U.S.-China trade dispute helps canola

Bruce Edler of Gideon, Missouri, fills his planter with soybean seed May 16. The crop is in the ground so trade disputes aside, a large soybean crop is nearly ensured in the United States.  |  REUTERS/Shannon Stapleton photo

China is looking at canola because it needs to replace lost U.S. soybean imports with other oilseeds and oilseed products 

The trade war between the United States and China is having a nice spillover effect for Canada’s canola industry.

As part of the escalating tit-for-tat dispute China announced it is applying an additional 25 percent tariff on U.S. soybeans and other goods starting July 6 in response to tariffs the U.S. is applying on $50 billion of Chinese goods.

The tension ratcheted up last week when U.S. President Donald Trump threatened to impose a further 10 percent tariff on another $200 billion of Chinese products. China said it would respond in kind and soybeans would once again be in the crosshairs.

Nearby soybean futures prices have plunged nearly $2 per bushel since March 1, when Trump started the war by threatening to apply tariffs on imported steel and aluminum from China and other exporters.

James Rea, assistant vice-president of oil and co-products marketing with Richardson International, said the tariff tiff has been positive for Canadian canola, oil and meal because China needs to replace lost U.S. soybean imports with other oilseeds and oilseed products.

“It has amplified the demand but China’s interest has been there really in the past several years,” he said.

China’s canola seed imports are restricted by the country’s blackleg rules. There are a limited number of crushers at specified locations that can import Canadian canola.

But Rea said the capacity at those plants exceeds the four to 4.5 million tonnes of annual Canadian canola imports by a wide margin.

“It would seem like there is some room on the dial,” he said.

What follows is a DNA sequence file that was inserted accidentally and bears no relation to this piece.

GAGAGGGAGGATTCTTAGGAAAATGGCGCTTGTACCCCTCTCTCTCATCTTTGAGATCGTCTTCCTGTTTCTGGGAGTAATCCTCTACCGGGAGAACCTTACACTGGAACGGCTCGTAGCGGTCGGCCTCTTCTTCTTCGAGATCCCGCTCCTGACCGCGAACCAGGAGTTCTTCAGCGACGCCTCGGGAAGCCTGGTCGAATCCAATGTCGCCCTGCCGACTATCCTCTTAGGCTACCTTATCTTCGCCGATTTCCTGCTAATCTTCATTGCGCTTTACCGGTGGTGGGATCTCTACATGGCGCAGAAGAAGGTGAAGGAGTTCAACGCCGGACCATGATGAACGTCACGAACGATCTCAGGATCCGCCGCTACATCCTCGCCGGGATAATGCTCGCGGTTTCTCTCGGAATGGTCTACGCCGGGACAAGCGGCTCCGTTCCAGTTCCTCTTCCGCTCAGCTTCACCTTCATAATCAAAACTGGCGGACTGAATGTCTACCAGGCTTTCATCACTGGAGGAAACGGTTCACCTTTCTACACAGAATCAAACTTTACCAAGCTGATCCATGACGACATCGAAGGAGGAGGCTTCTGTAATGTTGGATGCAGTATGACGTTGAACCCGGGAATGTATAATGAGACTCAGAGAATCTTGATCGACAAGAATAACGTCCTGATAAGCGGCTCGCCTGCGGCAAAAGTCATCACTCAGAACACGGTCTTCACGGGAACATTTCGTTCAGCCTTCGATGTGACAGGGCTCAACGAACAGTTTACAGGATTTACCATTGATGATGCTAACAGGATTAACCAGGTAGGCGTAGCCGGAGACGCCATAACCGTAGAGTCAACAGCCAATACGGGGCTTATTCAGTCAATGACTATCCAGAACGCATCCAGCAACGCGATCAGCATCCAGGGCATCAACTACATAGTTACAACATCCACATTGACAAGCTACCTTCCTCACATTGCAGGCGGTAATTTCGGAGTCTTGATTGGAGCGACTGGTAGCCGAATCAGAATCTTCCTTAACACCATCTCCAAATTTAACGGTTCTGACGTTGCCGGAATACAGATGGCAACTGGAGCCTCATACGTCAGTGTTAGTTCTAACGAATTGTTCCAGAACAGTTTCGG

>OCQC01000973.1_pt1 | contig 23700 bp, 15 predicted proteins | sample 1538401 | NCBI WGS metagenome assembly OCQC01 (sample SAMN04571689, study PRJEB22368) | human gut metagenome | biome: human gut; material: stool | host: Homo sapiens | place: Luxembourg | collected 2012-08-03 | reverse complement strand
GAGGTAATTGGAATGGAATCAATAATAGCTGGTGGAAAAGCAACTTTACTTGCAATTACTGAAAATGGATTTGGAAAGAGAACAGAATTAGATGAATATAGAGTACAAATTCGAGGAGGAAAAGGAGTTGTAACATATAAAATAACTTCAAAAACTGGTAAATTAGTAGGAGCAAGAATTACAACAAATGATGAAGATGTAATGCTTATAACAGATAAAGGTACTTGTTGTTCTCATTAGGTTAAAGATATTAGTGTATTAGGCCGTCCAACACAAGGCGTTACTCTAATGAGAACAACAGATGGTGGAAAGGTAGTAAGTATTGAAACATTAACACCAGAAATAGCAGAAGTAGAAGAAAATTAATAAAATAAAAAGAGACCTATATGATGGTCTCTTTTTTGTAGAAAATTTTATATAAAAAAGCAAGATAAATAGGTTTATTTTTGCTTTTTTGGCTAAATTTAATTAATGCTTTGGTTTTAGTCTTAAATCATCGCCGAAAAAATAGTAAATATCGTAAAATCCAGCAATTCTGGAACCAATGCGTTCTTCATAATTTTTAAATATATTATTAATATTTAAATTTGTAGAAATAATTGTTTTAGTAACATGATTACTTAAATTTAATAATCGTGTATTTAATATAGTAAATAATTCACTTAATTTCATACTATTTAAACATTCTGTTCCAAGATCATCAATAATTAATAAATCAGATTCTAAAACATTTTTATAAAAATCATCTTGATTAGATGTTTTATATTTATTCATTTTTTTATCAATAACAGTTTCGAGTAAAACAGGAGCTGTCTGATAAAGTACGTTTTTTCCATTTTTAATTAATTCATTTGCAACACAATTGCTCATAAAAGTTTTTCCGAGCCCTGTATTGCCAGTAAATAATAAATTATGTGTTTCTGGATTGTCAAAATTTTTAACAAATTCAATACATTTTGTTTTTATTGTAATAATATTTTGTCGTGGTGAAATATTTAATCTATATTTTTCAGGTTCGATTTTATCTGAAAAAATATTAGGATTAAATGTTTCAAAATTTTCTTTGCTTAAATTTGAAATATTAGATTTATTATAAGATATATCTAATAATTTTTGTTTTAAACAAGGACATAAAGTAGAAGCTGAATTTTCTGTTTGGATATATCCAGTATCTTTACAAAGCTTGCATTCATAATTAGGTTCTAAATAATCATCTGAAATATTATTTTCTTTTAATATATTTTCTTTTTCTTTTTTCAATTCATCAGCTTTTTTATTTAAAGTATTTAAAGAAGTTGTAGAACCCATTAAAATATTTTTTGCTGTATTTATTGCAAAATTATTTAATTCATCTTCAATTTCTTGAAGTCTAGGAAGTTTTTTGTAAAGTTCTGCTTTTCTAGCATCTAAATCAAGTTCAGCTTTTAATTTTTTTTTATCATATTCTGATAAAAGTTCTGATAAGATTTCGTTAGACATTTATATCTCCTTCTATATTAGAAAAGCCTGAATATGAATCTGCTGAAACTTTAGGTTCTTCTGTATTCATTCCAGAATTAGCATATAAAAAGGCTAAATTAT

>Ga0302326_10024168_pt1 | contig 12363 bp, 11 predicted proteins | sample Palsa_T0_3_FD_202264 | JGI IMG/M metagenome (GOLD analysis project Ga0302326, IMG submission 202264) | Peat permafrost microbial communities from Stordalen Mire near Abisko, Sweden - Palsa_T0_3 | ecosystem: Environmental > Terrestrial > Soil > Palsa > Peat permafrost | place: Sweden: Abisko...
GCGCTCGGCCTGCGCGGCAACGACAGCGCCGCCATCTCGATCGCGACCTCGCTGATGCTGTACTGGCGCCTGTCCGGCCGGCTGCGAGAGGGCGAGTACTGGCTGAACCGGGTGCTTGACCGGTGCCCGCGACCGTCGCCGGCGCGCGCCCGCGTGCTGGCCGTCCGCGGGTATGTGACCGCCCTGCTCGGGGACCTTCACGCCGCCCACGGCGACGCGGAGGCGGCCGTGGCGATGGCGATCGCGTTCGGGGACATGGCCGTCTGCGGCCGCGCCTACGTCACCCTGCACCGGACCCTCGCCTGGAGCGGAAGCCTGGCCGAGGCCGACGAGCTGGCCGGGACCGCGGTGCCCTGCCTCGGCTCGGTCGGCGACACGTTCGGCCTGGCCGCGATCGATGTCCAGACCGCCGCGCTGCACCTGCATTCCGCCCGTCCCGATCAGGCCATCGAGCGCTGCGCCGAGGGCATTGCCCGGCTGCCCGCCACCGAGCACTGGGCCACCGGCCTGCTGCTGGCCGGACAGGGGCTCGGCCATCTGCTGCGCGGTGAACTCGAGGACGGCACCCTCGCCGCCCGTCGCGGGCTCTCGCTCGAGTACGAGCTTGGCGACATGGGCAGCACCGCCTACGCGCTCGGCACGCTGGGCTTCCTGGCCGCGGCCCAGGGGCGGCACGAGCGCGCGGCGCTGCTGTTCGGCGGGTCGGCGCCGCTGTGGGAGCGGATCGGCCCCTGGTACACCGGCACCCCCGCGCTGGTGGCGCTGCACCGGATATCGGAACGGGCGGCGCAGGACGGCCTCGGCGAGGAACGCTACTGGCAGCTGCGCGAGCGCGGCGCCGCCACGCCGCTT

Chinese demand for Canadian canola oil has picked up tremendously in the last six months with the pace of sales in 2018 well above the past two years.

Meal sales have been consistent, with no appreciable increase or decrease. But a recent policy change could provide a boost.

According to the Dim Sums blog, China has waived inspection and quarantine requirements for imported canola meal and a bunch of other alternative meals as of June 1, 2018. But it has kept the requirements in place for soybean meal and distillers grains.

“While the customs notice claims that the items were selected on the basis of risk evaluation, the choice of items appears to be based on strategic considerations of protecting domestic industries and fostering alternatives to soybeans,” stated the blog.

Rea said he hasn’t seen any uptick in canola meal demand yet but it is a positive development.

“If you can get in there without having to jump through the same hoops as the other guy, then it certainly shouldn’t hurt demand for our products,” he said.

Rea said the escalating tariff dispute is only one factor behind strong Chinese demand for Canadian canola, oil and meal.

Another major factor is China’s declining domestic rapeseed production. The U.S. Department of Agriculture is forecasting 14.2 million tonnes in 2018, down from the high of 14.9 million tonnes in 2015. Some in the trade believe the real number is a fraction of that.

Rea said the government has also significantly drawn down its rapeseed oil stocks the last couple of years. Some of that may have been transferred into commercial hands but he doubts it is based on the pace of new purchasing of rapeseed/canola oil.

About the author

Markets at a glance


Stories from our other publications